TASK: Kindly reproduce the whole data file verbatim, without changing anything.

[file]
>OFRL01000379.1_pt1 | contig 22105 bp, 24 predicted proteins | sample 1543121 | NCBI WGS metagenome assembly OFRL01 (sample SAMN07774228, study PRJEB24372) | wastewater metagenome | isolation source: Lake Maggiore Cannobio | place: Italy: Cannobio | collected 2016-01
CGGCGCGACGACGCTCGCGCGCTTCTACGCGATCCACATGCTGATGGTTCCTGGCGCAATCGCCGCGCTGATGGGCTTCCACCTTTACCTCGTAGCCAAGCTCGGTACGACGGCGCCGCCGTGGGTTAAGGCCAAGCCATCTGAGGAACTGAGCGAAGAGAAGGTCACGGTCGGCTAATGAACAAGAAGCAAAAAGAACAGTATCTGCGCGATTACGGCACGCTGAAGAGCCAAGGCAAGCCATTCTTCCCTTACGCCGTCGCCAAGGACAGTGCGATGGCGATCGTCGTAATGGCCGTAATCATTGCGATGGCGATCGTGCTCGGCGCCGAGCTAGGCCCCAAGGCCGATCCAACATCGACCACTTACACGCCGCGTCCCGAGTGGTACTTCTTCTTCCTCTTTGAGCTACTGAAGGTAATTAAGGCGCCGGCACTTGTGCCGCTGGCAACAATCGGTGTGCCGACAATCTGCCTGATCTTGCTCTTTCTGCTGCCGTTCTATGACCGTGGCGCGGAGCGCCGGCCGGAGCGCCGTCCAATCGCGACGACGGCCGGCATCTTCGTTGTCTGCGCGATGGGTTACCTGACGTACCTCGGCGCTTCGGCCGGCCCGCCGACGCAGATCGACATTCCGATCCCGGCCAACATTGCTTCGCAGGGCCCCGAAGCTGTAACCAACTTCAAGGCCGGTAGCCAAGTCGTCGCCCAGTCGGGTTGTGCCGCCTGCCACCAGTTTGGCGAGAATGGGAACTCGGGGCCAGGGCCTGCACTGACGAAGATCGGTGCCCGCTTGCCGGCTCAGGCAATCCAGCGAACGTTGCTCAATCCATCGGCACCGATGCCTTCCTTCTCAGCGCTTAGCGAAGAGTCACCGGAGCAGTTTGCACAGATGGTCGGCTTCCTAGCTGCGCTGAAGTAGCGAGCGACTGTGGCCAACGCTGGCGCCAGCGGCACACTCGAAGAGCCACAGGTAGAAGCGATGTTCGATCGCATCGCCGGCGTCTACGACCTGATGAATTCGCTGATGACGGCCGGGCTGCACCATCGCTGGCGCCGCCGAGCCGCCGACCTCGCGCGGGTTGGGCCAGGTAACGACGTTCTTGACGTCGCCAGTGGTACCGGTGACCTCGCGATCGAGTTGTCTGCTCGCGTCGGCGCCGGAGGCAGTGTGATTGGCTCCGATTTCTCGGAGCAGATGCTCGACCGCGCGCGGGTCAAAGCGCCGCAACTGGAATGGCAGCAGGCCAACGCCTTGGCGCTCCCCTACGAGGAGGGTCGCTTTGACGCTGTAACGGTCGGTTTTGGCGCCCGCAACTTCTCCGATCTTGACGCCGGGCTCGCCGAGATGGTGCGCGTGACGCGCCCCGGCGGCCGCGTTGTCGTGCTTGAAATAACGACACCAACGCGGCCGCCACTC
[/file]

>OFRL01000379.1_pt1 | contig 22105 bp, 24 predicted proteins | sample 1543121 | NCBI WGS metagenome assembly OFRL01 (sample SAMN07774228, study PRJEB24372) | wastewater metagenome | isolation source: Lake Maggiore Cannobio | place: Italy: Cannobio | collected 2016-01
CGGCGCGACGACGCTCGCGCGCTTCTACGCGATCCACATGCTGATGGTTCCTGGCGCAATCGCCGCGCTGATGGGCTTCCACCTTTACCTCGTAGCCAAGCTCGGTACGACGGCGCCGCCGTGGGTTAAGGCCAAGCCATCTGAGGAACTGAGCGAAGAGAAGGTCACGGTCGGCTAATGAACAAGAAGCAAAAAGAACAGTATCTGCGCGATTACGGCACGCTGAAGAGCCAAGGCAAGCCATTCTTCCCTTACGCCGTCGCCAAGGACAGTGCGATGGCGATCGTCGTAATGGCCGTAATCATTGCGATGGCGATCGTGCTCGGCGCCGAGCTAGGCCCCAAGGCCGATCCAACATCGACCACTTACACGCCGCGTCCCGAGTGGTACTTCTTCTTCCTCTTTGAGCTACTGAAGGTAATTAAGGCGCCGGCACTTGTGCCGCTGGCAACAATCGGTGTGCCGACAATCTGCCTGATCTTGCTCTTTCTGCTGCCGTTCTATGACCGTGGCGCGGAGCGCCGGCCGGAGCGCCGTCCAATCGCGACGACGGCCGGCATCTTCGTTGTCTGCGCGATGGGTTACCTGACGTACCTCGGCGCTTCGGCCGGCCCGCCGACGCAGATCGACATTCCGATCCCGGCCAACATTGCTTCGCAGGGCCCCGAAGCTGTAACCAACTTCAAGGCCGGTAGCCAAGTCGTCGCCCAGTCGGGTTGTGCCGCCTGCCACCAGTTTGGCGAGAATGGGAACTCGGGGCCAGGGCCTGCACTGACGAAGATCGGTGCCCGCTTGCCGGCTCAGGCAATCCAGCGAACGTTGCTCAATCCATCGGCACCGATGCCTTCCTTCTCAGCGCTTAGCGAAGAGTCACCGGAGCAGTTTGCACAGATGGTCGGCTTCCTAGCTGCGCTGAAGTAGCGAGCGACTGTGGCCAACGCTGGCGCCAGCGGCACACTCGAAGAGCCACAGGTAGAAGCGATGTTCGATCGCATCGCCGGCGTCTACGACCTGATGAATTCGCTGATGACGGCCGGGCTGCACCATCGCTGGCGCCGCCGAGCCGCCGACCTCGCGCGGGTTGGGCCAGGTAACGACGTTCTTGACGTCGCCAGTGGTACCGGTGACCTCGCGATCGAGTTGTCTGCTCGCGTCGGCGCCGGAGGCAGTGTGATTGGCTCCGATTTCTCGGAGCAGATGCTCGACCGCGCGCGGGTCAAAGCGCCGCAACTGGAATGGCAGCAGGCCAACGCCTTGGCGCTCCCCTACGAGGAGGGTCGCTTTGACGCTGTAACGGTCGGTTTTGGCGCCCGCAACTTCTCCGATCTTGACGCCGGGCTCGCCGAGATGGTGCGCGTGACGCGCCCCGGCGGCCGCGTTGTCGTGCTTGAAATAACGACACCAACGCGGCCGCCACTC